Thursday, October 28, 2010


From social enterprise to impact investing
Oct 05, 2010
Social enterprise promises to be a powerful change strategy. Profitable businesses grow quickly and attract imitators. A successful new business can shake up an industry almost overnight. Businesses are also compelled to listen to their clients in a way that charities are not. The shift from “beneficiaries” to “customers” isn’t only a shift from “free” to “fee.” When done well, it can reorient the focus of an organization from its own needs to the needs of its clients.

To be sure, many businesses are poorly managed, and many social goods do not lend themselves to market approaches. In coming years, perhaps entrepreneurs will devise business models to provide affordable health insurance, quality education, or organic food to poor inner-city families. But so far, it hasn’t happened. In these areas, it currently seems more likely that people will create new enterprises that break even, earn a token profit, or require a partial subsidy.

Jed Emerson coined the term “blended value” to describe the commingling of social and financial objectives. As more organizations work in this gray area, they will require new kinds of financing, especially financing that crosses the borders between philanthropy, business, and the public sector. Social entrepreneurship used to operate in a binary world of pure grant making (-100 percent returns) and pure market investing (+5 percent returns, or better). This omitted a wide range of investment opportunities.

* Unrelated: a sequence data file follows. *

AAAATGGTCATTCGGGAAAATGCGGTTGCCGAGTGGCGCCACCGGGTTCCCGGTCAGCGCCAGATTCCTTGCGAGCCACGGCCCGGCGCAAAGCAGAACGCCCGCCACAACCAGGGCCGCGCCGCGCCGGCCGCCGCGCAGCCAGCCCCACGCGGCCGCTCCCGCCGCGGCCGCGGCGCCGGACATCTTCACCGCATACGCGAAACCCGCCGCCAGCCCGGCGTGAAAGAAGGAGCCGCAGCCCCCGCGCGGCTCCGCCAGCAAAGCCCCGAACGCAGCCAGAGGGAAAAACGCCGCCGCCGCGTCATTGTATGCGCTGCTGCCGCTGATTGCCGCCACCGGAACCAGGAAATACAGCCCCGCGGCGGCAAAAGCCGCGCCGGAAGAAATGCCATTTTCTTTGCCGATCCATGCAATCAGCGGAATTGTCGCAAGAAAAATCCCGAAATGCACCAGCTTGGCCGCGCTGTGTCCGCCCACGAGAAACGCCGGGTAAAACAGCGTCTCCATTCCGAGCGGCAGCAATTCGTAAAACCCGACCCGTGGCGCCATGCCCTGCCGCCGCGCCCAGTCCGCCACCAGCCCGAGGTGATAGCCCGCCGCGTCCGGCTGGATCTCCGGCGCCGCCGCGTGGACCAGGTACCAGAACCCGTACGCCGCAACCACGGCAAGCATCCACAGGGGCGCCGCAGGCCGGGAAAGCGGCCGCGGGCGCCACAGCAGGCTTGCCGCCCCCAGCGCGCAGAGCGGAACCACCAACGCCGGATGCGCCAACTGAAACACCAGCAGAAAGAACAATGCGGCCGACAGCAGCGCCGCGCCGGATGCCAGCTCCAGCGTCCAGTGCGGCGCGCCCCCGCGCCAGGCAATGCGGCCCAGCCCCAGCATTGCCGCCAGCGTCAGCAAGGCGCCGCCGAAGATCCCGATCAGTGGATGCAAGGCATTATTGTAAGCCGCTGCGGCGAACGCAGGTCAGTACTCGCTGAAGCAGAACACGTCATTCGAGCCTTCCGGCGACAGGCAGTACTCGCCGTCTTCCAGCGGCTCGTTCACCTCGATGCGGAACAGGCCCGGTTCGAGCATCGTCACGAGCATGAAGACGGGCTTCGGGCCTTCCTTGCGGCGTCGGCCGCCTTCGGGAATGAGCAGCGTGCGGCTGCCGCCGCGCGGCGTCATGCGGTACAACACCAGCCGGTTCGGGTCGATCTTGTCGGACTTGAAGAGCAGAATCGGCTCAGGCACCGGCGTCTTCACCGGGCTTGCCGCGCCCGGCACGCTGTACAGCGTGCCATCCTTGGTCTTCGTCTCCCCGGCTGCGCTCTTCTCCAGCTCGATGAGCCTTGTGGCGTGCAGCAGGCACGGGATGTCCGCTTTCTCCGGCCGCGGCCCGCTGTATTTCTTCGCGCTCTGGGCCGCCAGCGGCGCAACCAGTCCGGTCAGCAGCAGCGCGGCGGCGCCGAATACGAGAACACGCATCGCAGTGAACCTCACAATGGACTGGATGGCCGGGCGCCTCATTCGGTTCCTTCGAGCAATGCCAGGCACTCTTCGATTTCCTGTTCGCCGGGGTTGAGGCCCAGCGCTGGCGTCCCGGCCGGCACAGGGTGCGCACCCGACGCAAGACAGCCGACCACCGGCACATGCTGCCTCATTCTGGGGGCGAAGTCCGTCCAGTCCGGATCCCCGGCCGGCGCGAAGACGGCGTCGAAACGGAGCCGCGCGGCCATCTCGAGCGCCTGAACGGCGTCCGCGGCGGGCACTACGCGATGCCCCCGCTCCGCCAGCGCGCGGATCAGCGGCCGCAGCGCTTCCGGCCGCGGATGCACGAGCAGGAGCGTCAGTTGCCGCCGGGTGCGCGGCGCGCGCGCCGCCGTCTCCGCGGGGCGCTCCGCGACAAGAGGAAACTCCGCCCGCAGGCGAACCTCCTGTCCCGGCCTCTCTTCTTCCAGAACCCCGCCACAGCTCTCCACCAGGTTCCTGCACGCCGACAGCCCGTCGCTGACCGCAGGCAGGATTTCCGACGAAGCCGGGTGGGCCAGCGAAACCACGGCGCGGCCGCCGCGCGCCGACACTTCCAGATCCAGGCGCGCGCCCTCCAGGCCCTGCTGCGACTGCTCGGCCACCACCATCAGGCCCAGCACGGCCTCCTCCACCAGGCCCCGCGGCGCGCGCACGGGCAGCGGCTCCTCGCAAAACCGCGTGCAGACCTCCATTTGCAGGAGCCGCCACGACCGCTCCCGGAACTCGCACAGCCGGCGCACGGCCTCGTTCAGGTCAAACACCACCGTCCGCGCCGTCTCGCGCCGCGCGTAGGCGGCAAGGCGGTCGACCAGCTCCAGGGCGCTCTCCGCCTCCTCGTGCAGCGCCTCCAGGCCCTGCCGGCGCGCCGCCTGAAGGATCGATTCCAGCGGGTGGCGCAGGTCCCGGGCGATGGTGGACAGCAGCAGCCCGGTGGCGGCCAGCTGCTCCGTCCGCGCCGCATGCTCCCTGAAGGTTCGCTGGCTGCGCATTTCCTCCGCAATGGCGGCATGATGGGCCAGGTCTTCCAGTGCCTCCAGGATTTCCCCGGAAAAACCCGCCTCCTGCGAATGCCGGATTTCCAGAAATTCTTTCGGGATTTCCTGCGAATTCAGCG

Today, as a result of initiatives such as Ashoka’s Social Financial Services program, the Acumen Fund Investor Gatherings, the Social Capital Markets (SOCAP) conferences, the South Asia Social Enterprise and Investment Forum, the Aspen Network of Development Entrepreneurs, and the Global Impact Investing Network, entrepreneurs and investors are learning how to combine the full spectrum of financing instruments, which include grants, equity, soft loans, and commercial debt, to maximize social impact. Good Capital, Gray Matters Capital, KL Felicitas Foundation, Investors’ Circle, Intellecap, Bridges Ventures, and the Deutsche Bank Eye Fund are examples of blended-value or “impact investors” that target social businesses.

In their 2009 report, Investing for Social and Environmental Impact, Jessica Freireich and Katherine Fulton of the Monitor Institute note that impact investing is moving from the “periphery” to the “core of mainstream financial institutions,” with major growth since 2001 in funds to promote clean technology, health care, microfinance, and small-business development, among other areas. Freireich and Fulton argue that for impact investing to thrive, a new industry will have to emerge to supply such missing pieces as metrics to evaluate success, new financial products, and social stock exchanges.

No comments: